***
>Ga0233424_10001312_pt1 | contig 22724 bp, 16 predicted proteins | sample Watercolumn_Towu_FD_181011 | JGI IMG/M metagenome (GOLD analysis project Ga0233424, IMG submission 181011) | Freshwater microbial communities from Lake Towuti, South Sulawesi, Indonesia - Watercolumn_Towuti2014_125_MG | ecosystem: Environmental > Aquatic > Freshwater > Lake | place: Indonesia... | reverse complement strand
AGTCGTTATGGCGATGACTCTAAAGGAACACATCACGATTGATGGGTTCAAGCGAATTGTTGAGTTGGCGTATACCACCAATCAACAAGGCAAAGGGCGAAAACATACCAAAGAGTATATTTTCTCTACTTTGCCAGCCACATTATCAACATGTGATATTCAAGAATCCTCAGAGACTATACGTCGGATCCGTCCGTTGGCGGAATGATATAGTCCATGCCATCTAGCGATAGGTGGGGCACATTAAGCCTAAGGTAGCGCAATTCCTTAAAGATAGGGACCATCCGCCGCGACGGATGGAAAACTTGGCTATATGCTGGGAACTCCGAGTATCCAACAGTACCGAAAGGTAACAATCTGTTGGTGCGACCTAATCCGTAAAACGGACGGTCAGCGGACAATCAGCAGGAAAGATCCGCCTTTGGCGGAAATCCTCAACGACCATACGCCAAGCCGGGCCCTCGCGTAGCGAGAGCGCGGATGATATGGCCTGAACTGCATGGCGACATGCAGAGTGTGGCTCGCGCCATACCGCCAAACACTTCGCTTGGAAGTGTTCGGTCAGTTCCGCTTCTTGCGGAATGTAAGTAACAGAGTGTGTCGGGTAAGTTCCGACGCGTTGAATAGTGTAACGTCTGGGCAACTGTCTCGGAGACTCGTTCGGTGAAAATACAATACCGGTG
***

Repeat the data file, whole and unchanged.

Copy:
>Ga0233424_10001312_pt1 | contig 22724 bp, 16 predicted proteins | sample Watercolumn_Towu_FD_181011 | JGI IMG/M metagenome (GOLD analysis project Ga0233424, IMG submission 181011) | Freshwater microbial communities from Lake Towuti, South Sulawesi, Indonesia - Watercolumn_Towuti2014_125_MG | ecosystem: Environmental > Aquatic > Freshwater > Lake | place: Indonesia... | reverse complement strand
AGTCGTTATGGCGATGACTCTAAAGGAACACATCACGATTGATGGGTTCAAGCGAATTGTTGAGTTGGCGTATACCACCAATCAACAAGGCAAAGGGCGAAAACATACCAAAGAGTATATTTTCTCTACTTTGCCAGCCACATTATCAACATGTGATATTCAAGAATCCTCAGAGACTATACGTCGGATCCGTCCGTTGGCGGAATGATATAGTCCATGCCATCTAGCGATAGGTGGGGCACATTAAGCCTAAGGTAGCGCAATTCCTTAAAGATAGGGACCATCCGCCGCGACGGATGGAAAACTTGGCTATATGCTGGGAACTCCGAGTATCCAACAGTACCGAAAGGTAACAATCTGTTGGTGCGACCTAATCCGTAAAACGGACGGTCAGCGGACAATCAGCAGGAAAGATCCGCCTTTGGCGGAAATCCTCAACGACCATACGCCAAGCCGGGCCCTCGCGTAGCGAGAGCGCGGATGATATGGCCTGAACTGCATGGCGACATGCAGAGTGTGGCTCGCGCCATACCGCCAAACACTTCGCTTGGAAGTGTTCGGTCAGTTCCGCTTCTTGCGGAATGTAAGTAACAGAGTGTGTCGGGTAAGTTCCGACGCGTTGAATAGTGTAACGTCTGGGCAACTGTCTCGGAGACTCGTTCGGTGAAAATACAATACCGGTG